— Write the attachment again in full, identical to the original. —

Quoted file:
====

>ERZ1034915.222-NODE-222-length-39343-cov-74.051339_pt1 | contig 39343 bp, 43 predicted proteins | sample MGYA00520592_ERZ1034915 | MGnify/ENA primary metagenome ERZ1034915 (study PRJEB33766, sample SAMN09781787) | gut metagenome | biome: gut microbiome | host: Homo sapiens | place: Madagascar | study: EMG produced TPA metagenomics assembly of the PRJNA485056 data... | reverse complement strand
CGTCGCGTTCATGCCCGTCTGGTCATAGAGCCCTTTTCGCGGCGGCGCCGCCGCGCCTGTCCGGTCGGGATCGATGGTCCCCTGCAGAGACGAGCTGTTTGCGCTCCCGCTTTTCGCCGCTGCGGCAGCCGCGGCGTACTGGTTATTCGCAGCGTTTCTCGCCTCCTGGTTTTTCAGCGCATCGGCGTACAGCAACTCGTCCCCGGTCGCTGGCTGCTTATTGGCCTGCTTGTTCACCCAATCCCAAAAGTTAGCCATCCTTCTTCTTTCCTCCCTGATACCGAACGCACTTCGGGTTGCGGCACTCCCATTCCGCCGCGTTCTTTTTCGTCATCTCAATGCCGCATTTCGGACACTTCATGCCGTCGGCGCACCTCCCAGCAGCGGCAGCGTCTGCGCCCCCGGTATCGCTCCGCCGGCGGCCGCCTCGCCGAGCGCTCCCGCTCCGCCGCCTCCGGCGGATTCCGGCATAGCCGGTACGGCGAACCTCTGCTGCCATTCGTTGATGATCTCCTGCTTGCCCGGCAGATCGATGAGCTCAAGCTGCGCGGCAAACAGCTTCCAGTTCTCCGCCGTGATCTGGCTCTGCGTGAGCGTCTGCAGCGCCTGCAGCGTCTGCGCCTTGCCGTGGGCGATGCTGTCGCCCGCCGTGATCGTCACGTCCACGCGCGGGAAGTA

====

>ERZ1034915.222-NODE-222-length-39343-cov-74.051339_pt1 | contig 39343 bp, 43 predicted proteins | sample MGYA00520592_ERZ1034915 | MGnify/ENA primary metagenome ERZ1034915 (study PRJEB33766, sample SAMN09781787) | gut metagenome | biome: gut microbiome | host: Homo sapiens | place: Madagascar | study: EMG produced TPA metagenomics assembly of the PRJNA485056 data... | reverse complement strand
CGTCGCGTTCATGCCCGTCTGGTCATAGAGCCCTTTTCGCGGCGGCGCCGCCGCGCCTGTCCGGTCGGGATCGATGGTCCCCTGCAGAGACGAGCTGTTTGCGCTCCCGCTTTTCGCCGCTGCGGCAGCCGCGGCGTACTGGTTATTCGCAGCGTTTCTCGCCTCCTGGTTTTTCAGCGCATCGGCGTACAGCAACTCGTCCCCGGTCGCTGGCTGCTTATTGGCCTGCTTGTTCACCCAATCCCAAAAGTTAGCCATCCTTCTTCTTTCCTCCCTGATACCGAACGCACTTCGGGTTGCGGCACTCCCATTCCGCCGCGTTCTTTTTCGTCATCTCAATGCCGCATTTCGGACACTTCATGCCGTCGGCGCACCTCCCAGCAGCGGCAGCGTCTGCGCCCCCGGTATCGCTCCGCCGGCGGCCGCCTCGCCGAGCGCTCCCGCTCCGCCGCCTCCGGCGGATTCCGGCATAGCCGGTACGGCGAACCTCTGCTGCCATTCGTTGATGATCTCCTGCTTGCCCGGCAGATCGATGAGCTCAAGCTGCGCGGCAAACAGCTTCCAGTTCTCCGCCGTGATCTGGCTCTGCGTGAGCGTCTGCAGCGCCTGCAGCGTCTGCGCCTTGCCGTGGGCGATGCTGTCGCCCGCCGTGATCGTCACGTCCACGCGCGGGAAGTA